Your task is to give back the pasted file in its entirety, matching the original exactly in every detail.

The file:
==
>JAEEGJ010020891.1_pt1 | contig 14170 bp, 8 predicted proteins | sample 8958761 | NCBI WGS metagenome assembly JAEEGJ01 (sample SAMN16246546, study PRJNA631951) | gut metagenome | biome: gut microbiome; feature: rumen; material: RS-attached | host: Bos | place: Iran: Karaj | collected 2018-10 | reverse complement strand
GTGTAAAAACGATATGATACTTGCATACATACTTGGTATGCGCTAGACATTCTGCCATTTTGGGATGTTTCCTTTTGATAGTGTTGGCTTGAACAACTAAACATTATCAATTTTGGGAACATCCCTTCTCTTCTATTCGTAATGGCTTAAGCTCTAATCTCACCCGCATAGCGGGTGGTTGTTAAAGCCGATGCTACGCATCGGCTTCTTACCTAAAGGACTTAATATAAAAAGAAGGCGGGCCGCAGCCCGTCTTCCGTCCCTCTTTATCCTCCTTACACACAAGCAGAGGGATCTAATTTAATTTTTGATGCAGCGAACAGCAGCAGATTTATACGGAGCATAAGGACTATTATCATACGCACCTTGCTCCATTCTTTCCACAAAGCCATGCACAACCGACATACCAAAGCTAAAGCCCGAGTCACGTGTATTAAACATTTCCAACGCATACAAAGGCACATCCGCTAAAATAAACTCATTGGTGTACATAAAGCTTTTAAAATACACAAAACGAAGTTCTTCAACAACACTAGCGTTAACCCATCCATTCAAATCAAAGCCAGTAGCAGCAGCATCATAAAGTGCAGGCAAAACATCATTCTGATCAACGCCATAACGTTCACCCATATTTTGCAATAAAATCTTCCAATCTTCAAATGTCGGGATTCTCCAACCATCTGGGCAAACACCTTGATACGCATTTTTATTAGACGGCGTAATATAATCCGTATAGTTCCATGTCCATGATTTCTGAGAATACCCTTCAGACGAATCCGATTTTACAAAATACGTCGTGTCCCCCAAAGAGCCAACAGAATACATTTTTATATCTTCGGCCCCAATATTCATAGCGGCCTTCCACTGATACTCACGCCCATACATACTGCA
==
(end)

>JAEEGJ010020891.1_pt1 | contig 14170 bp, 8 predicted proteins | sample 8958761 | NCBI WGS metagenome assembly JAEEGJ01 (sample SAMN16246546, study PRJNA631951) | gut metagenome | biome: gut microbiome; feature: rumen; material: RS-attached | host: Bos | place: Iran: Karaj | collected 2018-10 | reverse complement strand
GTGTAAAAACGATATGATACTTGCATACATACTTGGTATGCGCTAGACATTCTGCCATTTTGGGATGTTTCCTTTTGATAGTGTTGGCTTGAACAACTAAACATTATCAATTTTGGGAACATCCCTTCTCTTCTATTCGTAATGGCTTAAGCTCTAATCTCACCCGCATAGCGGGTGGTTGTTAAAGCCGATGCTACGCATCGGCTTCTTACCTAAAGGACTTAATATAAAAAGAAGGCGGGCCGCAGCCCGTCTTCCGTCCCTCTTTATCCTCCTTACACACAAGCAGAGGGATCTAATTTAATTTTTGATGCAGCGAACAGCAGCAGATTTATACGGAGCATAAGGACTATTATCATACGCACCTTGCTCCATTCTTTCCACAAAGCCATGCACAACCGACATACCAAAGCTAAAGCCCGAGTCACGTGTATTAAACATTTCCAACGCATACAAAGGCACATCCGCTAAAATAAACTCATTGGTGTACATAAAGCTTTTAAAATACACAAAACGAAGTTCTTCAACAACACTAGCGTTAACCCATCCATTCAAATCAAAGCCAGTAGCAGCAGCATCATAAAGTGCAGGCAAAACATCATTCTGATCAACGCCATAACGTTCACCCATATTTTGCAATAAAATCTTCCAATCTTCAAATGTCGGGATTCTCCAACCATCTGGGCAAACACCTTGATACGCATTTTTATTAGACGGCGTAATATAATCCGTATAGTTCCATGTCCATGATTTCTGAGAATACCCTTCAGACGAATCCGATTTTACAAAATACGTCGTGTCCCCCAAAGAGCCAACAGAATACATTTTTATATCTTCGGCCCCAATATTCATAGCGGCCTTCCACTGATACTCACGCCCATACATACTGCA